little impact of these improvements in school facilities
on learning outcomesvi
. The Programme
for International Student Assessment (PISA) which
tests literacy levels of Math and English,
placed India at the bottom just above Kyrgyzstan.
According to PISA this is because of “lack of
application-oriented math in schools
In India today, 4% of our children never start school.
58% don’t complete primary schools. And 90% don’t
complete school. At Teach For India, the fact that only
10% of our children go on to college both saddens and
Teach For India exists because of a deep belief that every
child can and must attain an excellent education. Teach
For India exists to prove that no child’s demographics
should determine their destiny. To us, the end of
educational inequity is the freedom for all children to
have the opportunity to reach their potential. And the
day that all children reach their potential is the day that
India reaches her potential.
Teach For India believes that that day will come in our
Teach For India believes that it will take a movement of
leaders with the idealism, belief, skills and commitment
to actualize this vision. We are committed to finding,
developing and supporting India’s brightest, most
promising leaders for this to happen.
Importantly, the report notes that the decline is
cumulative, which means that the “learning decline”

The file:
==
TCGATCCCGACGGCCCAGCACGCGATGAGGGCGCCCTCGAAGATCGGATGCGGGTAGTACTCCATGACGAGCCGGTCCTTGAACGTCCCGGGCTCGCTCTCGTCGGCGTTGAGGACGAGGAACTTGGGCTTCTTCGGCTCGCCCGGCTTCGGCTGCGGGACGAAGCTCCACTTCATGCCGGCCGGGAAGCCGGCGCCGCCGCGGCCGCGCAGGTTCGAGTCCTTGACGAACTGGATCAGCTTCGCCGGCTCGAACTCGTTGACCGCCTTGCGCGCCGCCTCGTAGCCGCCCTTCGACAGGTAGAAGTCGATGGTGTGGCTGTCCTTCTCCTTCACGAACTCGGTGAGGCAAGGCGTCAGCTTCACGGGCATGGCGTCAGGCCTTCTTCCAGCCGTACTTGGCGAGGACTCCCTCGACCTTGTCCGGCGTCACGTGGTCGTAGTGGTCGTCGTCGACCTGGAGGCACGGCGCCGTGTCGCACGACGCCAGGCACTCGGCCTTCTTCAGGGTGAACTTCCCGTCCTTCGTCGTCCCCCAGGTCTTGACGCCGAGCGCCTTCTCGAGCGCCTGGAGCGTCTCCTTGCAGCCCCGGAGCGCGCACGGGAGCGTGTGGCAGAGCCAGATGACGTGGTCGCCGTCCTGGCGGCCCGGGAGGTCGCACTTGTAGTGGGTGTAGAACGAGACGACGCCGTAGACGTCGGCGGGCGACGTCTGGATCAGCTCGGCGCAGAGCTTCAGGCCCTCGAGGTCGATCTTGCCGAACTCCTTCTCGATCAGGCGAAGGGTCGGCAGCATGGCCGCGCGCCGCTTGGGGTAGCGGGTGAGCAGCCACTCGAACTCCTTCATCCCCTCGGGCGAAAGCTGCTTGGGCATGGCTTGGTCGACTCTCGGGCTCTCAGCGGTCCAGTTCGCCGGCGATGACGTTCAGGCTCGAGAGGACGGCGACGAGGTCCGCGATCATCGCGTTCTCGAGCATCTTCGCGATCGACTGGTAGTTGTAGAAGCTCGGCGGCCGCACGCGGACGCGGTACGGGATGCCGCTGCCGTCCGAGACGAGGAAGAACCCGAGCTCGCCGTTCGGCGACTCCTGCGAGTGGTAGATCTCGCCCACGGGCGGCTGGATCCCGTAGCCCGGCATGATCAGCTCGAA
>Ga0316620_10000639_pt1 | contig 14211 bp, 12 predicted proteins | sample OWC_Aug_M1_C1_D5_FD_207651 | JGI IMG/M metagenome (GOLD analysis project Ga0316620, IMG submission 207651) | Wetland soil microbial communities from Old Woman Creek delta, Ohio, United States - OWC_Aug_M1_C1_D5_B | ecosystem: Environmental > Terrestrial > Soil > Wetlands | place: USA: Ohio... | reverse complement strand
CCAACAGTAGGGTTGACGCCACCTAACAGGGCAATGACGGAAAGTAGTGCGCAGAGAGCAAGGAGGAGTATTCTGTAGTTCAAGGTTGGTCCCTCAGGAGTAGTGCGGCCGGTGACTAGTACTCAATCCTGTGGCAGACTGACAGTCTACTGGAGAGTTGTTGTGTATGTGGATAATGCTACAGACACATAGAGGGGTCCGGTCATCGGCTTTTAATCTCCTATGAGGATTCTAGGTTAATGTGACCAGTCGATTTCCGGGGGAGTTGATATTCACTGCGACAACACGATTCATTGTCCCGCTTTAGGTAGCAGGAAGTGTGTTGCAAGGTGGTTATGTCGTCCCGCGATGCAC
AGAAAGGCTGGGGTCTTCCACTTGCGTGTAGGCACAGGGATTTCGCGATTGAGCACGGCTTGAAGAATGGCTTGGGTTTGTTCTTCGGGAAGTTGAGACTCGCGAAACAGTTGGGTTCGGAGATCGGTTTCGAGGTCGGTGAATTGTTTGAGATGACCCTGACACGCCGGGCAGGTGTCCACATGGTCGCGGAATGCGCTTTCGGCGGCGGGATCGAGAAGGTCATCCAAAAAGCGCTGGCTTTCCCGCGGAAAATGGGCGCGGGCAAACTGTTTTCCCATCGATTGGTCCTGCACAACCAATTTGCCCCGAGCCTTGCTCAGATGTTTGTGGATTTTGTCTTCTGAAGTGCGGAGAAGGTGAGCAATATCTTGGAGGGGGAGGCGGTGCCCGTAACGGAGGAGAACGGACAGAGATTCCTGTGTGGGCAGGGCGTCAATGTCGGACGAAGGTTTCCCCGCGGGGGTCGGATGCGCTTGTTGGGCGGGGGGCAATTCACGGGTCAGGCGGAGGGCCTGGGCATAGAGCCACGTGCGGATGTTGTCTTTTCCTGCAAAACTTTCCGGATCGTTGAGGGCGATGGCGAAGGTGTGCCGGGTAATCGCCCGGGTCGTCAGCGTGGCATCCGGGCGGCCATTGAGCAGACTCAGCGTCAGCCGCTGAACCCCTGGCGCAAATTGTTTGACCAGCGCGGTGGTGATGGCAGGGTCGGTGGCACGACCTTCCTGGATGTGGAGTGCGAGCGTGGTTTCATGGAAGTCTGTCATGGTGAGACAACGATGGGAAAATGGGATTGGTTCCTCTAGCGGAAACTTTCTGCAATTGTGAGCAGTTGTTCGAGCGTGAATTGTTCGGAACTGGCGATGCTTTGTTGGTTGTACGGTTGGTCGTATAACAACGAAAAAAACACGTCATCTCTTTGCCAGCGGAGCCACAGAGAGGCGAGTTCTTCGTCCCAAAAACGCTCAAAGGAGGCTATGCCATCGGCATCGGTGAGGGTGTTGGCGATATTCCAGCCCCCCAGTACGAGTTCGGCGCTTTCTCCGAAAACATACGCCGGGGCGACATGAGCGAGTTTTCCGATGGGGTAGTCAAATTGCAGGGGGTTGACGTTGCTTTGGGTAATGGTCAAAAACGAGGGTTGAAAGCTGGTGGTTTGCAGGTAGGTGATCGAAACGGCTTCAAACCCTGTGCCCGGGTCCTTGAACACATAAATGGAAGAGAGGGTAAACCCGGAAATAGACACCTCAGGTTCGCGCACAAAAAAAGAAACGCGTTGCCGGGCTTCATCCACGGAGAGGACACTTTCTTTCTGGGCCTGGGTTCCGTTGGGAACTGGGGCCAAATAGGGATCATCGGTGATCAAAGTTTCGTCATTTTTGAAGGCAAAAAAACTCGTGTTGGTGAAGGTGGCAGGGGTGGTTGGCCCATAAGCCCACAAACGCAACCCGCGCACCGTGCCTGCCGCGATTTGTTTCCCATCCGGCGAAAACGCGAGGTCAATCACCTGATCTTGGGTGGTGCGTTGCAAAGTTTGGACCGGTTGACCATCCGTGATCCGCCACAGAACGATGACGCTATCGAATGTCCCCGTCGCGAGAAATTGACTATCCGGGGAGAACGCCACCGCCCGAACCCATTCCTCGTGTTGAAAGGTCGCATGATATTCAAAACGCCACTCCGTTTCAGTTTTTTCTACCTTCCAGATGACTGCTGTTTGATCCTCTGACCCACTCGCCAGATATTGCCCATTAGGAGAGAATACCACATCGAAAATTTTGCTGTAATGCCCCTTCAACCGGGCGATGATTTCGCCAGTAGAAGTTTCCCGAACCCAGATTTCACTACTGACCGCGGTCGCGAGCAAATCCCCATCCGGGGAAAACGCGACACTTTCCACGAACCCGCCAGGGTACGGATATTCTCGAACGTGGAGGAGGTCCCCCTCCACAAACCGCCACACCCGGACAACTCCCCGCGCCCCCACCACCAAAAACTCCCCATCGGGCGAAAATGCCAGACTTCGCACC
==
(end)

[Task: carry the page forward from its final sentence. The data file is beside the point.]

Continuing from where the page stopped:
gets accumulated because of neglect over the years.
The poor quality of education from Std 1 pulls down
their rate of learning progressively so that by the time
they are in Std 5, their level of learning is not even
comparable to that of Std 2. The private schools are
“relatively unaffected” but their low standards remain
low. They have also shown a “downturn” in maths
beyond number recognition. The poor quality of
education and rate of decline are however not
uniform across India. Some states are low in quality,
but are staying where they are (Karnataka, Tamil
Nadu and Andhra Pradesh) while some have higher
levels of education, which are neither improving nor
deteriorating (Himachal Pradesh, Kerala and Punjab).
It also says that the decline is more noticeable since
2010, when the RTE came into effect, indicating
targets of blanket coverage compromising quality and
The report notes that the private sector is
making huge inroads into education in rural
India. By 2019, when the RTE would have done
a decade, it will be the majority service
provider. The private sector involvement will
also be strengthened by 25 percent quota of